Never too old to learn

How one grandmother is learning new skills to support her family

Rose at her home in Kitui, Kenya. Photograph: Farm Africa/Tara Carey

In the semi-arid land of Kitui, Kenya, farming is no easy feat. With rainfall unpredictable, farmers often have to watch their crops wither and die in the heat.

But for 80-year-old Rose, left to care for her four grandchildren after the deaths of her husband and two sons, her farm is her livelihood — she relies on her harvest to feed her family and pay for her grandchildren’s school costs so that they can all get a good education.

“The rains are unreliable — sometimes they are good and then the next season they are not — so I am not always able to harvest enough food for my family. When there is hunger I have to encourage the children to endure the situation and have hope we will be better tomorrow.

“I am putting lots of effort into making sure they go to school and I look forward to them becoming more educated so they will be able to get good jobs.”

Rose on her farm. Photograph: Farm Africa/Tara Carey

Rose has been farming since she was young, and is well-versed in traditional farming methods. But farming is hard work, and has become more difficult with age.

“I spend most of my time working on the farm during the rainy season, from morning to evening, but during the dry period when there are no rains I spend half the day. I farm maize, beans, cow peas and dolichos. The main challenge is the weeding, it is tiresome and you have to use a lot of energy.”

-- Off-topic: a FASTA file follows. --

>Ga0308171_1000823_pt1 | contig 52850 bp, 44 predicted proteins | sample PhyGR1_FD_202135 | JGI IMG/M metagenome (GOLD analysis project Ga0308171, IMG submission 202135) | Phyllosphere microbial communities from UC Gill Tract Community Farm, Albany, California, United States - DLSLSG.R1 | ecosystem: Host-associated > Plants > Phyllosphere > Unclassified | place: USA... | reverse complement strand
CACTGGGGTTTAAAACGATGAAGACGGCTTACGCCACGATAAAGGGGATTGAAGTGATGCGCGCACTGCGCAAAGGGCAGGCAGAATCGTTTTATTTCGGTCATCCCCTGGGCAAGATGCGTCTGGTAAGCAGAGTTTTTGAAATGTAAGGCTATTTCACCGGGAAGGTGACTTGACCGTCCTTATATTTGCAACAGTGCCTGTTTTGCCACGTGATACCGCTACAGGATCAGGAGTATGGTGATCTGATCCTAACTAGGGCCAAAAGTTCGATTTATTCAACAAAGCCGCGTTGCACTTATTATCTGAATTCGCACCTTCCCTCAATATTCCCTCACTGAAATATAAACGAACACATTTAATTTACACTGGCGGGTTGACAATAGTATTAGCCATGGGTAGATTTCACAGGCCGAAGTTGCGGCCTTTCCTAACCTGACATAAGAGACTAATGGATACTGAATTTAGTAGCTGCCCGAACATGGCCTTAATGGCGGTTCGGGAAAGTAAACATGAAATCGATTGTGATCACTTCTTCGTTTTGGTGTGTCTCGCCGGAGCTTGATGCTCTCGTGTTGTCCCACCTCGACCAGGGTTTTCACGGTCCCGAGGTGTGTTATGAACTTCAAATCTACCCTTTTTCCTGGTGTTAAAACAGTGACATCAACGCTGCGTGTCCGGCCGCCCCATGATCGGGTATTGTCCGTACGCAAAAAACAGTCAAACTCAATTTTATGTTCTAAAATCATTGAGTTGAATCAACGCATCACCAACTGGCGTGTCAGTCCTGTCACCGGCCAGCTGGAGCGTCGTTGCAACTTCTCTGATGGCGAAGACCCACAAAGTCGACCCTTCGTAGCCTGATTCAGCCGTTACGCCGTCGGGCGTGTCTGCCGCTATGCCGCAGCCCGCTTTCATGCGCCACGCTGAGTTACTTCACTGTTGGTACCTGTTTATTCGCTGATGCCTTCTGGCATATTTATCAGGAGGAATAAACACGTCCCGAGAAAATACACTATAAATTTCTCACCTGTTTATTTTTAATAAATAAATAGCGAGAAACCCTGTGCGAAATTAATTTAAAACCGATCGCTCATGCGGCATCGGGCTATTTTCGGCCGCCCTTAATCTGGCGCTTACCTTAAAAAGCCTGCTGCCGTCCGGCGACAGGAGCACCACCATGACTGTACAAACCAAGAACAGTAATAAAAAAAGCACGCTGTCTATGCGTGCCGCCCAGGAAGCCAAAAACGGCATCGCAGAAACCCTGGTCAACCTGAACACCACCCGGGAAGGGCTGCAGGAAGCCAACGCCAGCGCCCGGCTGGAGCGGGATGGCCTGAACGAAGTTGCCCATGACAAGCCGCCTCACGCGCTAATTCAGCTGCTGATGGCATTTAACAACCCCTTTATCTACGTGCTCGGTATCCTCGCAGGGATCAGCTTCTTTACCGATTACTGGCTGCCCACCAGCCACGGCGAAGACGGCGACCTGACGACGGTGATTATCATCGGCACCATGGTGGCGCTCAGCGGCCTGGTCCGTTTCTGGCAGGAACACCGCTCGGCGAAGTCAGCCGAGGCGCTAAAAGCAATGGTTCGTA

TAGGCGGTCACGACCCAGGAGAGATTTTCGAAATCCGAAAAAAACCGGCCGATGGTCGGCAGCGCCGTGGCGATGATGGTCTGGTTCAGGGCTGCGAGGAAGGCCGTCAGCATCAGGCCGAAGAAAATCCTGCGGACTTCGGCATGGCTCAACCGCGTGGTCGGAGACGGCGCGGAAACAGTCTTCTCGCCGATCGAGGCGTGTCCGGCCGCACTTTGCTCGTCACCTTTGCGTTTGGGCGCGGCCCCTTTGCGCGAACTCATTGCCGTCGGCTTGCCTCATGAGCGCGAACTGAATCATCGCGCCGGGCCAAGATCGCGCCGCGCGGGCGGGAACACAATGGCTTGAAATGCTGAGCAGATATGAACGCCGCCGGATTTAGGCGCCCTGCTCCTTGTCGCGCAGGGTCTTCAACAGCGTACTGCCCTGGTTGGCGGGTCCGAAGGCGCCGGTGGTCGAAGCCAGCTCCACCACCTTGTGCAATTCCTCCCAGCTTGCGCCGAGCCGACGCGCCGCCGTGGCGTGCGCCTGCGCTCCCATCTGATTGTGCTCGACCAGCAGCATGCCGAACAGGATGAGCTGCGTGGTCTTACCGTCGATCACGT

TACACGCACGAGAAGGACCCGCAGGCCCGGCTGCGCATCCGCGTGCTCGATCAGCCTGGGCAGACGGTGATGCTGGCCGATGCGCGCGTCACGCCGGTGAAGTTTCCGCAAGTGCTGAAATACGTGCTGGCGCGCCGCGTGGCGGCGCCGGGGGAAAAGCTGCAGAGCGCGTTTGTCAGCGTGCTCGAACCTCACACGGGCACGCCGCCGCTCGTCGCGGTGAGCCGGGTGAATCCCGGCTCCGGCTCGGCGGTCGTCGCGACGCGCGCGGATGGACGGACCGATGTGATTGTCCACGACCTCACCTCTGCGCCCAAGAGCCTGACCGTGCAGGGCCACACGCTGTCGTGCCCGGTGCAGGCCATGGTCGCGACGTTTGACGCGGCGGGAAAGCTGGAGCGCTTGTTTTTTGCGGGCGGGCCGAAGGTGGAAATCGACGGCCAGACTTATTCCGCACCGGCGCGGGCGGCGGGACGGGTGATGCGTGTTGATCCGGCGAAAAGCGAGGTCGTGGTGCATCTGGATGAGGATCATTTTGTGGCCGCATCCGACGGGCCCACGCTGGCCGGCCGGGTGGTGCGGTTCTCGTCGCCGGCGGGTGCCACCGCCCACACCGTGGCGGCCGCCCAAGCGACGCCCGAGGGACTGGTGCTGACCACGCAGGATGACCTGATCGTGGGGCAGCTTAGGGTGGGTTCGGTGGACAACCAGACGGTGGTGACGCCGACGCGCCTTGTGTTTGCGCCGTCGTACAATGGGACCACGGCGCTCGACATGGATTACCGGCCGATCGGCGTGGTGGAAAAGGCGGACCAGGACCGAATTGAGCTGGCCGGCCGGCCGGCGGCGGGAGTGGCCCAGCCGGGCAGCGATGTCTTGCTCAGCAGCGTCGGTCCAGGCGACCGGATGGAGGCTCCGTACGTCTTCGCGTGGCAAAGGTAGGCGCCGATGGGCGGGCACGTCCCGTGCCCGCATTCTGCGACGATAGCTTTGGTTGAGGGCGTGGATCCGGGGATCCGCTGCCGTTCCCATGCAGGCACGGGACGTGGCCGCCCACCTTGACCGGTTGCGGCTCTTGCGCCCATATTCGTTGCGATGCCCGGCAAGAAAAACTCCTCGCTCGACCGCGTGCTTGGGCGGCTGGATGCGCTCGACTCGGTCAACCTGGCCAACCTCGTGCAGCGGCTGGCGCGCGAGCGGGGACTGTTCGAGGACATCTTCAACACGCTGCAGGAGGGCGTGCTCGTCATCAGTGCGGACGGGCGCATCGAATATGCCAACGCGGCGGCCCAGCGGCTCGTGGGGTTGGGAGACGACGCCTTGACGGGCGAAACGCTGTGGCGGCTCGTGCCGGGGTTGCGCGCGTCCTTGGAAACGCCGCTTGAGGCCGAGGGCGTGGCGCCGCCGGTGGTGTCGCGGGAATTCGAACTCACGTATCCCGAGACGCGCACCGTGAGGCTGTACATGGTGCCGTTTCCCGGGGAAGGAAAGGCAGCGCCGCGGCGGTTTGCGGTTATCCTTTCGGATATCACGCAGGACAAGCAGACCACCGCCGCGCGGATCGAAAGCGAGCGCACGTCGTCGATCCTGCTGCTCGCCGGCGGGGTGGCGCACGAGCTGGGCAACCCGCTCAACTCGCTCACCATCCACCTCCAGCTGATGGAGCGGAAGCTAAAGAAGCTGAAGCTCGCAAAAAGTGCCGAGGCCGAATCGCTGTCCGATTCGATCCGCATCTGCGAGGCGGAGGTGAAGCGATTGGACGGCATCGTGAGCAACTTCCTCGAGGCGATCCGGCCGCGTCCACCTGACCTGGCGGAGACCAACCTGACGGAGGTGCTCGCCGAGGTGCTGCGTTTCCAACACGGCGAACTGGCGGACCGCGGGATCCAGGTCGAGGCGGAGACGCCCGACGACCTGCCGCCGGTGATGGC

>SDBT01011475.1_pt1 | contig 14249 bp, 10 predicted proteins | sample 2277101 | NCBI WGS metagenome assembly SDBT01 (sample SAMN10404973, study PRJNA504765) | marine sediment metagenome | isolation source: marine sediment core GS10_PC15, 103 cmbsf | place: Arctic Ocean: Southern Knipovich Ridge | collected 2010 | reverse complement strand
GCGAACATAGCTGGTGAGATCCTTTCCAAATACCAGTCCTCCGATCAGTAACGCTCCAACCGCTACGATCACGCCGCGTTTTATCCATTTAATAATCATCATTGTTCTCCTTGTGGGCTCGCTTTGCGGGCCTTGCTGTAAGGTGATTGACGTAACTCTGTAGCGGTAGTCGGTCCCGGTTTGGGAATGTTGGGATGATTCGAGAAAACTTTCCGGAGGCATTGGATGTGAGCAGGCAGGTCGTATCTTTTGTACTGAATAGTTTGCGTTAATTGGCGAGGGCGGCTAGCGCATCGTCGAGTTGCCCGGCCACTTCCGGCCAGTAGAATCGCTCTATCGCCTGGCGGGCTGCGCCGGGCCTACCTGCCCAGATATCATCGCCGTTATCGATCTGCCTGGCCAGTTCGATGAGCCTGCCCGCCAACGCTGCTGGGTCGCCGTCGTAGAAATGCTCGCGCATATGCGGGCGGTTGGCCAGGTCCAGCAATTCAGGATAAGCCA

With fellow farmers from the Kathivo women’s group. Photograph: Farm Africa/Tara Carey

Two years ago, Rose joined a local women’s farming group which receives support and training from international charity Farm Africa. And working with the women’s group has reaped huge benefits for Rose and her family. Farmers share their expertise with each other, and attend training sessions on soil and water management. The group also sell their crops together, to earn a higher price at market.

Farm Africa’s project officer Onesmus advising Rose on her farm. Photograph Farm Africa/Tara Carey

“I like Farm Africa’s work because the approach of assisting farmers with high quality seeds which are important for good production, and linking us to the market, is helping us to get a good income. I receive training on crop production and am benefitting from what I am practising at home.

“Although I am old I can learn new things even now and am seeing light at the end of the tunnel.”

Rose teaches her 12-year-old grandson Kiilu the farming techniques she’s learnt. Photographs: Farm Africa/Tara Carey

And the training sessions and bulk sales have already made a difference to Rose and her family. With a better income, Rose can not only keep her four grandchildren in school, but also buy some household essentials:

“With the money I received through the farmers’ group I bought three plastic chairs to sit on, and then I bought another two. I have wanted them for a long time because I did not have chairs before, I had to sit on an old jerry can which was very uncomfortable and I felt embarrassed when guests came to visit.

“My new chairs are precious to me because I got them from my own sweat and now I can give my visitors somewhere to sit.”

Rose at home, making use of her new chairs. Photograph: Farm Africa/Tara Carey

To find out more about Farm Africa’s work with farmers like Rose in Kitui, please visit our website.